Whitbread deserves its premium

Builder Westbury a solid home banker; Bookham growth is already priced in
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The Independent Online

It's time at the bar for David Thomas at Whitbread. The leisure group's moustachioed chief executive is preparing to step down after 20 years service at the former brewer, having finally whipped the company into shape.

Yesterday's interim results showed the company is doing well, give or take the odd hotel brand. The City has warmed to Mr Thomas' vision of creating a leisure company with a brand for every British consumer. From Costa to Pizza Hut, Travel Inn to Brewsters, it's a fair bet that most Brits will have contributed to the group's 3 per cent rise in pre-tax profits, after exceptionals, to £122.5m. Where once the market criticised the group for harbouring all-American brands that lacked overseas expansion potential, now it prefers to focus on the simplicity of its mission: a focus on organic sales growth. Hence the 60 per cent gain in Whitbread's shares during the past six months.

The six months to 30 August marked the group's fifth period of double-digit earnings growth on the trot as steady improvements in like-for-like sales, tight cost controls and cash preservation all paid off. While only one of its hotch-potch of brands is meeting the company's 5 per cent like-for-like sales growth target, David Lloyd Leisure, only one is genuinely struggling to get the goal in its sights. Marriott, the upmarket hotel chain that hails from across the pond, has had a grim two years but there were glimmers yesterday that its fortunes were turning. Its like-for-like sales are inching forwards and are now down just 0.5 per cent in the year to date, improving from minus 4.1 per cent at the start of the year.

The group may deserve its share price premium but with an imminent interest rate rise set to make us all feel poorer, the stock, down 8.5p to 738.5p, looks toppy. Hold.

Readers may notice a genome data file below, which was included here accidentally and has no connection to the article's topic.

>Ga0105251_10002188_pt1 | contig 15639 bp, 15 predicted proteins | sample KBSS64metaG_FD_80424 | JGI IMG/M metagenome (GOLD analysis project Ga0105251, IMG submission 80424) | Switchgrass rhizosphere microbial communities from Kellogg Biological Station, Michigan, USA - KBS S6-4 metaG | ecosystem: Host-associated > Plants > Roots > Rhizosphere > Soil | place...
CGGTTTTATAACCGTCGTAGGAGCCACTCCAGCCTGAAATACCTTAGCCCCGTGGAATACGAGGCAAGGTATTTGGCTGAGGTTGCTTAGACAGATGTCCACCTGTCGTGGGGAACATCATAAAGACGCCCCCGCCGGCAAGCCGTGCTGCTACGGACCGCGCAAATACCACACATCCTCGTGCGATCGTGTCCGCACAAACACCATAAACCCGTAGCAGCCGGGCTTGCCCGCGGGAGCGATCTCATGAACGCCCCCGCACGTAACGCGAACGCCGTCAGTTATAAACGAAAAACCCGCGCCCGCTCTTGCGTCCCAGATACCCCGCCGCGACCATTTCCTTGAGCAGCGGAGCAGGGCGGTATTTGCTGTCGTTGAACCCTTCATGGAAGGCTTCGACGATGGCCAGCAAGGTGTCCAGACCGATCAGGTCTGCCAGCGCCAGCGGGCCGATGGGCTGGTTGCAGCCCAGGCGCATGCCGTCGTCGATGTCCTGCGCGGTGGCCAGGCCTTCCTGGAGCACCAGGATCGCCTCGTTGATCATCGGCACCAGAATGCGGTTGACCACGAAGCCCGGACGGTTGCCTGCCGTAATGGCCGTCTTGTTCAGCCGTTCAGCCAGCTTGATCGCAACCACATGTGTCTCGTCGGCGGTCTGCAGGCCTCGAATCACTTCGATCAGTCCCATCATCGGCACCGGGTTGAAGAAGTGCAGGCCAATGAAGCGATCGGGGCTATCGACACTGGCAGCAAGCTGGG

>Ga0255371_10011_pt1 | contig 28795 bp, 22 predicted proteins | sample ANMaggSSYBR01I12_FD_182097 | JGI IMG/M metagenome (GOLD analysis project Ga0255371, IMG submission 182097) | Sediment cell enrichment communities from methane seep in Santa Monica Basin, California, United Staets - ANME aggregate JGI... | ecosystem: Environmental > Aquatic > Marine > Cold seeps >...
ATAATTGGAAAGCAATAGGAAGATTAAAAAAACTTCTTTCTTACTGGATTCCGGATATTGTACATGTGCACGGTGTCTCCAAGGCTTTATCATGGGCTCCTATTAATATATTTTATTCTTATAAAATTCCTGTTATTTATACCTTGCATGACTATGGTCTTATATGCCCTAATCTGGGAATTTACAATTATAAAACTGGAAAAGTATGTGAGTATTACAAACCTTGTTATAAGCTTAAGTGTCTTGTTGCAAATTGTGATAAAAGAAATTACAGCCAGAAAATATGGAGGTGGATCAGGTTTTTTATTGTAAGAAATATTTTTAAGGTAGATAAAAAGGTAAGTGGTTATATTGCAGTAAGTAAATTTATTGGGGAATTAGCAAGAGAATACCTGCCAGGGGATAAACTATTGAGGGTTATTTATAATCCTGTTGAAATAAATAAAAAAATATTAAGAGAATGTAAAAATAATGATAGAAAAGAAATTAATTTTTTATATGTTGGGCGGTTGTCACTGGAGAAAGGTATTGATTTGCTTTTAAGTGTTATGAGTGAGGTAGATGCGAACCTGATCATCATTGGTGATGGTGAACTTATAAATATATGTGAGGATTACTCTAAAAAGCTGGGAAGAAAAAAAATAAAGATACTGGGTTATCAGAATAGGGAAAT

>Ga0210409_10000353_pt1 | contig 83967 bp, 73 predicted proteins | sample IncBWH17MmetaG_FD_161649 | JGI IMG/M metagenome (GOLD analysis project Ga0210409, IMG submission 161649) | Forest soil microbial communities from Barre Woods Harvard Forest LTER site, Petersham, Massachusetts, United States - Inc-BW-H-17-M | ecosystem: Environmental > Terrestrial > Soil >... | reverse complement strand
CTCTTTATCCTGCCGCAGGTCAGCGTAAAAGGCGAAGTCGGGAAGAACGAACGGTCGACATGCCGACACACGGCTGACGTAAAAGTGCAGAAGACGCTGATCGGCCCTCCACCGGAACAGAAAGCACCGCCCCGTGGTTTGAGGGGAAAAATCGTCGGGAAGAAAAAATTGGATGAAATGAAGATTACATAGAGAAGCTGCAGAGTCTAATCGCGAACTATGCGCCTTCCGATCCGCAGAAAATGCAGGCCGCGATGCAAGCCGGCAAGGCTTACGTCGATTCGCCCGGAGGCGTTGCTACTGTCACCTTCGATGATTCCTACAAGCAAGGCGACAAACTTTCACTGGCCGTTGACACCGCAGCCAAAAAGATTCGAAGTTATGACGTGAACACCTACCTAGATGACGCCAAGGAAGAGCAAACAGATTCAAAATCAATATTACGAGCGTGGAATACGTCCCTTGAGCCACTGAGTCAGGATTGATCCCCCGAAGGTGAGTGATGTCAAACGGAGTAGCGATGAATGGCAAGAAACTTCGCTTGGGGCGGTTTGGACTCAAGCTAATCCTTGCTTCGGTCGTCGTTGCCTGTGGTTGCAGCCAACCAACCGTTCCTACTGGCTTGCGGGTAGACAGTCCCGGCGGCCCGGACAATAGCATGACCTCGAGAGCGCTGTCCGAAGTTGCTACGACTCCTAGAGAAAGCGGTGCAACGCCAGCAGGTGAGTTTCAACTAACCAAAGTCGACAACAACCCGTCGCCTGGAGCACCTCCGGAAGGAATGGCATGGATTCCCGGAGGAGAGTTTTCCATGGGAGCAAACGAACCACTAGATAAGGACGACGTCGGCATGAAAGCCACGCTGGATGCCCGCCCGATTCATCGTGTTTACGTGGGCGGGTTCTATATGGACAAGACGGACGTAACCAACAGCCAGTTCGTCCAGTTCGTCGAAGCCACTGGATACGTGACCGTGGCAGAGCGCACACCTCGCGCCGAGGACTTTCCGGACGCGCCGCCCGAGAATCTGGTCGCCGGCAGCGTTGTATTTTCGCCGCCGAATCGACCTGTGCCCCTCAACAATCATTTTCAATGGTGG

Builder Westbury a solid home banker

Along with most other housebuilders, Westbury gives the British public what they want: a new house made to look like an old one.

From an aesthetic point of view, it is as if the twentieth century never happened. Anyway, the company says that planning authorities want new homes that blend in with what's already there.

Yesterday's interim figures show the formula is working. Pre-tax profits were up 35 per cent at £47.6m for the six months to 31 August, as the operating margin improved to a healthy 15.8 per cent, from 14.5 per cent for the period last time. The interim dividend is up 16 per cent.

Westbury has reservations worth £366m on its books, which is 10 per cent higher than last year, so the outlook is good. The company has the advantage of not working within the M25, the area most vulnerable to a price correction.

The group, which is seen as a bid target, also offers a "manufactured" houses division, Space4, which should break even in the second half. The unit is in the process of signing up external customers. By making a substantial part of a house in a factory, the aim is to halve the 16 weeks it currently taking to build a house.

The coming rise in interest rates has already hurt shares in the sector but the consensus view is that it should not lead to a crash in the housing market.

The shares, at 400.5p, close to a recent high, trade on a forward multiple of 6. A solid hold.

Bookham growth is already priced in

Bookham Technologies, the optical components maker, was trumpeting a 10 per cent rise in its third- quarter results out yesterday but a closer look gives a murkier picture.

Sales to its major clients Nortel and Marconi, which account for 57 per cent and 14 per cent of turnover respectively, both rose compared with the previous quarter. But both clients have reported a decline in optical networking sales, with Marconi saying the market remains depressed, with more maintenance than new projects work.

Bookham's acquisition last month of its loss-making US rival New Focus staved off a liquidity crisis but offered little in the way of operating improvements and looked to some an expensive way to raise cash. The company has worked hard on cutting costs and a Chinese manufacturing facility bought as part of the New Focus deal - and currently empty - offers further potential cuts in overheads.

Revenue growth will ultimately be what counts. The stock has benefited from the interest of US fund managers and, although the shares fell 8.75p to 146.25p after it reported a third-quarter loss of £29.2m, it is still trading at a premium with a lot of recovery appearing to be priced in. On this basis risk outweighs return in what has proved to be a volatile stock. Avoid.